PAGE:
According to the BBC, it is the first time that GCHQ has faced such action and is based on allegations about government snooping made by whistleblower Edward Snowden.
What appears to have got the ISP’s goat is attacks which were outlined in a series of articles in Der Spiegel. They claim that the Intercept, were illegal and “undermine the goodwill the organisations rely on”.
They say that Belgian telecommunications company Belgacom was targeted by GCHQ and infected with malware to gain access to network infrastructure
GCHQ and the US National Security Agency, where Snowden worked, had a range of network exploitation and intrusion capabilities, including technique that injected data into existing data streams to create connections that will enable the targeted infection of users,
The ISPs claim that the intelligence agencies used an automated system, codenamed Turbine, that allowed them to scale up network implants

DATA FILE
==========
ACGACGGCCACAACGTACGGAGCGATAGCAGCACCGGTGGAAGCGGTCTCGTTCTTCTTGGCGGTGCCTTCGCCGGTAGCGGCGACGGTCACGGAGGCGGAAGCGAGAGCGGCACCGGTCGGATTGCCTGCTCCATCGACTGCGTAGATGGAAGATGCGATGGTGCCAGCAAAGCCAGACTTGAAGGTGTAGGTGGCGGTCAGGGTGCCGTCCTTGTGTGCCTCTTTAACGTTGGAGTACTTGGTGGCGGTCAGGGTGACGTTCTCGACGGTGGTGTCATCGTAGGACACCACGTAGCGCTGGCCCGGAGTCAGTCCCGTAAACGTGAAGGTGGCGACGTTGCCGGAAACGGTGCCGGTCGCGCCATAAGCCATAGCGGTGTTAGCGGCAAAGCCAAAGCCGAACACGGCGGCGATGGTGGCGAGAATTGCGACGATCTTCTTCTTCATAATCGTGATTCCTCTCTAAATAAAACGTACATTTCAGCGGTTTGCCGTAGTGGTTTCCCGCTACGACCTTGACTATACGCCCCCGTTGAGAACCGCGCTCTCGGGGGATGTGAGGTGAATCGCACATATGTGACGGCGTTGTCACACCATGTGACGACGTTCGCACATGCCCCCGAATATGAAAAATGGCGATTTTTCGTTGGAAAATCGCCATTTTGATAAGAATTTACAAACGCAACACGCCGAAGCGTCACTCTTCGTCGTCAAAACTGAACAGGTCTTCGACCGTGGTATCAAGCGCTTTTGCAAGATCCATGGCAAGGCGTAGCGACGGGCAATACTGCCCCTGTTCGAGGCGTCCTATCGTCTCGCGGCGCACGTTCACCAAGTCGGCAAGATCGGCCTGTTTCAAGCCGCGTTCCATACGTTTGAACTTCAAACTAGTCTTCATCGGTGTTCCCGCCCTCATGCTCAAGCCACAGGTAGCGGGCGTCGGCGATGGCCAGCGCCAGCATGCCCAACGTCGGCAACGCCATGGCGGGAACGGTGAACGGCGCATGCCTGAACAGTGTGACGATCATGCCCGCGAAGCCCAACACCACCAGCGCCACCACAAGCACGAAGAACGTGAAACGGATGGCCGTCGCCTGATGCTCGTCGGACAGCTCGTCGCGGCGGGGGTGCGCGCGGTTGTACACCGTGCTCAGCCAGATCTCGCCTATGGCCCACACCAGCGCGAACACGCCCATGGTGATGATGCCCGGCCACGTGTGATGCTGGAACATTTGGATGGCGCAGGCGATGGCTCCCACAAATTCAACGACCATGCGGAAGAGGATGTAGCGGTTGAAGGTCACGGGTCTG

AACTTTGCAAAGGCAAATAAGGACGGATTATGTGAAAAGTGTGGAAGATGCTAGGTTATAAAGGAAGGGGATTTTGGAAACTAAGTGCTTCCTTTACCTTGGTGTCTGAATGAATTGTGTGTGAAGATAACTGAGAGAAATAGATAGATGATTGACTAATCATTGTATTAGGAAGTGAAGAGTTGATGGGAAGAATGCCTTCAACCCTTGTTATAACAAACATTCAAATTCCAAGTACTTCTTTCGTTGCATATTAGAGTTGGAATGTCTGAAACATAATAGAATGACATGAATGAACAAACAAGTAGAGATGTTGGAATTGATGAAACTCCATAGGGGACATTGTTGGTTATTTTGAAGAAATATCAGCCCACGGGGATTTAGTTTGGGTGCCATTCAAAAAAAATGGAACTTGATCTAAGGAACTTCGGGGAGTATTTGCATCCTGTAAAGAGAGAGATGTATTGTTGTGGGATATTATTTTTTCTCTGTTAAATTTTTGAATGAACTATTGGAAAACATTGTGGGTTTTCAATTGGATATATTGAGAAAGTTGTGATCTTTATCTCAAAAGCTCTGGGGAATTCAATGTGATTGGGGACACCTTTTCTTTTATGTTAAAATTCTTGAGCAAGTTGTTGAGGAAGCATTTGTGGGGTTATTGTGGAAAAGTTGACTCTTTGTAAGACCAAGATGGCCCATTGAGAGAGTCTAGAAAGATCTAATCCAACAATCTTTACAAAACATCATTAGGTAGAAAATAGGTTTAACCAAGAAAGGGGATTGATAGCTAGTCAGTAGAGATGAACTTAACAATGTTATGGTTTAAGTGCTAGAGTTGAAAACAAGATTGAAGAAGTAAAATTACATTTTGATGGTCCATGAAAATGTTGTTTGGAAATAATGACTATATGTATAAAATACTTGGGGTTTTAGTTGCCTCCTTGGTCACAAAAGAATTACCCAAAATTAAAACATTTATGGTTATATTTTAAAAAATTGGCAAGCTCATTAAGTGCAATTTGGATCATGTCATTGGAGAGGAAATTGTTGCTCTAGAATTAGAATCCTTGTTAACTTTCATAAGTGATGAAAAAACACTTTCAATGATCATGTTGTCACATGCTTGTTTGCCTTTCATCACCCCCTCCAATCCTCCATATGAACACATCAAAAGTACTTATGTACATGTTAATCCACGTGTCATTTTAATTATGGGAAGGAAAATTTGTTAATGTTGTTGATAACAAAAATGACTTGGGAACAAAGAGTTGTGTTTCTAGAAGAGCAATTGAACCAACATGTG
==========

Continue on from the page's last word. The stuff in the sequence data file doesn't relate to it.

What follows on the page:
German internet exchange points were targeted, allowing agencies to spy on all internet traffic coming through those nodes.
Eric King, deputy director of Privacy International, said that the widespread attacks on providers and collectives undermine the trust everyone put on the internet and greatly endangers the world’s most powerful tool for democracy and free expression.
The ISPs involved in the action are UK-based GreenNet, Riseup (US), Greenhost (Netherlands), Mango (Zimbabwe), Jinbonet (South Korea), May First/People Link (US)and the Chaos Computer Club (Germany).
GCHQ insists that all its work was conducted in accordance with a strict legal and policy framework which ensures that its activities were “authorised, necessary and proportionate.”